5. Prout promotes economic self-sufficiency for socio-economic units • Prout promotes self-sufficiency in the essentials of life. • Trade in raw materials is a sign of a weak economy. • Minimise imports of essentials – food, medicines, clothes, housing requirements, educational needs. • Avoid dependence on tourism – fickle and destructive. • Avoid export of raw materials - value add before export. • Export surplus and specialty goods mainly. • Barter trade wherever possible on an international level. • Establish trade blocs between equally developed countries. Proutist Universal

  6. Barter trade • Two types of trade - bilateral barter (not so efficient) and multilateral barter (can be very efficient). • Barter – not so efficient in domestic economies, but efficient in international / global economy. • Prout favours barter on the international level wherever possible. • TNC barter trade already amounts to $1 trillion per year (Hazel Henderson). • Not subject to currency exchange fluctuations. • Disadvantages of barter no longer apply – due to modern communications. Proutist Universal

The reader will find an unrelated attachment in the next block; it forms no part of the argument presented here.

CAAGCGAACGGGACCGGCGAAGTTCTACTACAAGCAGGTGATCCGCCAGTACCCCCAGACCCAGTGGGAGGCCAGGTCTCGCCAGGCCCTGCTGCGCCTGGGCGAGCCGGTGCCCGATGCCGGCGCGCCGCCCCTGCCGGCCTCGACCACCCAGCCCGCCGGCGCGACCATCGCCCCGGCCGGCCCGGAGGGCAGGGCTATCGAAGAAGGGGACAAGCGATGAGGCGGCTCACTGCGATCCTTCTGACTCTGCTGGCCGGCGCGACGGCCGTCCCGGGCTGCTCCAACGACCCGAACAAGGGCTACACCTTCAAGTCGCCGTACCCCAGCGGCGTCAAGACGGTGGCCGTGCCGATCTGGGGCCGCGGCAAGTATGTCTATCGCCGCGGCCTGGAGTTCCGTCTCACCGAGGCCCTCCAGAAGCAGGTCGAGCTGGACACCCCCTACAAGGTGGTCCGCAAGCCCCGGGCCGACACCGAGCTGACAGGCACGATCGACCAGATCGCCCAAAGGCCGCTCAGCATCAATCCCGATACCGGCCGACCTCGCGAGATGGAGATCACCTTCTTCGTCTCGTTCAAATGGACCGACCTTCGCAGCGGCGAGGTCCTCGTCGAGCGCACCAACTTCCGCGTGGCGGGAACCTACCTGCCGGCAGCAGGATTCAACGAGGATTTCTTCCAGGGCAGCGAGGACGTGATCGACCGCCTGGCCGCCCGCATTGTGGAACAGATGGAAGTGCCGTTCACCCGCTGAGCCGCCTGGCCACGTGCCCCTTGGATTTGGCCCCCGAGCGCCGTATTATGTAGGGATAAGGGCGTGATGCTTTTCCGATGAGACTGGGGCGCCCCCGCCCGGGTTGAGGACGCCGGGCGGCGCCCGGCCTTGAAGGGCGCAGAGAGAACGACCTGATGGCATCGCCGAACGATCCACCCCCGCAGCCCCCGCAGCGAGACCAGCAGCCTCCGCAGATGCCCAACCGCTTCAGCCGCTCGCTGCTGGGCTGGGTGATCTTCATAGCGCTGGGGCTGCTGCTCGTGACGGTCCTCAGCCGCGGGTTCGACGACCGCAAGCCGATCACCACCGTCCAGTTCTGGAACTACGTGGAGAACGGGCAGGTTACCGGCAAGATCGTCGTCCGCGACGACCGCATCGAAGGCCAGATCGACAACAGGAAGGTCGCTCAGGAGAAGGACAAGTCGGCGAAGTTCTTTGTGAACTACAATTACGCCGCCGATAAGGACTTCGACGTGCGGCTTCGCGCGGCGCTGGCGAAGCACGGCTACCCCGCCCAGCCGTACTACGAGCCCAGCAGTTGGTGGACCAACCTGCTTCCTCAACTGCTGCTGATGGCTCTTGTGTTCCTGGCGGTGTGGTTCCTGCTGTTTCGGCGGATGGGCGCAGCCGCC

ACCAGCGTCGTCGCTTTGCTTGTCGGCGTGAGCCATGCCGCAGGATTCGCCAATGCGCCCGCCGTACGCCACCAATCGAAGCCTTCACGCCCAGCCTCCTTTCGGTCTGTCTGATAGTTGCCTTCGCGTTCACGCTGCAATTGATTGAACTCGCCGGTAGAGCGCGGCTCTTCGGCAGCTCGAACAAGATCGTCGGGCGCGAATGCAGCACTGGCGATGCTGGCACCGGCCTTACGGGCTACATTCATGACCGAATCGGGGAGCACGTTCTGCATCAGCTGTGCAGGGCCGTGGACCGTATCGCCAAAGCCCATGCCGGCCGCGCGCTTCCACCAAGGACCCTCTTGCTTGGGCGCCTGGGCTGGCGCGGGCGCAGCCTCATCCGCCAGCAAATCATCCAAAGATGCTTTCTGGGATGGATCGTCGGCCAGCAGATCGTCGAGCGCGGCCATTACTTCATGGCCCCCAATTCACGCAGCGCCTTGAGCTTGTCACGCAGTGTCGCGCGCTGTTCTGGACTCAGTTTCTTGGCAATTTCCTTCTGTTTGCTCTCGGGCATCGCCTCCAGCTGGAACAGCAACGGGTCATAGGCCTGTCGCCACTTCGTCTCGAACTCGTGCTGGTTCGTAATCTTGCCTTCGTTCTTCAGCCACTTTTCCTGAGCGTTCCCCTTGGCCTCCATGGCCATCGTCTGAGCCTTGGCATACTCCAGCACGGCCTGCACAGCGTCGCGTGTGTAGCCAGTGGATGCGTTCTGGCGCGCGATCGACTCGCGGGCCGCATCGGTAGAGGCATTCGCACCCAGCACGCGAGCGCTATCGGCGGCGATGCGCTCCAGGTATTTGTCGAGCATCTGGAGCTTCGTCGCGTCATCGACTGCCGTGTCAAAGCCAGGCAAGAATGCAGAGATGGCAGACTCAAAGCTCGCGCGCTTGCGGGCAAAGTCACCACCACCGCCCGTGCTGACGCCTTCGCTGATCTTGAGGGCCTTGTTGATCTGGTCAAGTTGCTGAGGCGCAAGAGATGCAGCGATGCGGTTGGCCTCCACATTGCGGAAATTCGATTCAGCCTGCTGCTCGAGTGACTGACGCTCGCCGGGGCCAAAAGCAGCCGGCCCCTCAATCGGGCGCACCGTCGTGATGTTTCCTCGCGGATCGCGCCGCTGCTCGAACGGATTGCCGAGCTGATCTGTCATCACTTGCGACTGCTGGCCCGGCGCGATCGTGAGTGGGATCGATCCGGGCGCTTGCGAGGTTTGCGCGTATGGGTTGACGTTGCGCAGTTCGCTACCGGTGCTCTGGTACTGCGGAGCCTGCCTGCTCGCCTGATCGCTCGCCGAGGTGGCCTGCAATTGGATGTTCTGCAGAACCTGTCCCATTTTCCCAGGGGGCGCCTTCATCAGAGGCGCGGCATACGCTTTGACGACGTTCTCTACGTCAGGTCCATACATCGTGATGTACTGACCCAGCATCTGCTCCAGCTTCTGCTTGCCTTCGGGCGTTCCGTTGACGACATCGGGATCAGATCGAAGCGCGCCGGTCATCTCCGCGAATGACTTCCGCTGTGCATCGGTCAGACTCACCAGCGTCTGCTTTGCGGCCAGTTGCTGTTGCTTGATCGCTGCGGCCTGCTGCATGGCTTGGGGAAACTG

7. Fundamentals of barter trade • Ordinary two-way barter is less flexible than money. • "But I don't want 10 dental checkups! I want my roof repaired.“ • Simultaneous barter means that all parties agree to the deal at the same moment, even if the goods may be delivered later. • The decision to trade the various items is made at a single time. • Ordinary two-way trading is usually simultaneous and goods/services may be delivered at the same time or a different time. • Example of a simultaneous two-way trade (different time): • A says "I'll walk with your kids to school today if you'll walk with mine tomorrow." B says, "OK." • At that moment, the deal is struck and the decision to do both actions is determined, though the actual carrying out of the actions is at a different time. Proutist Universal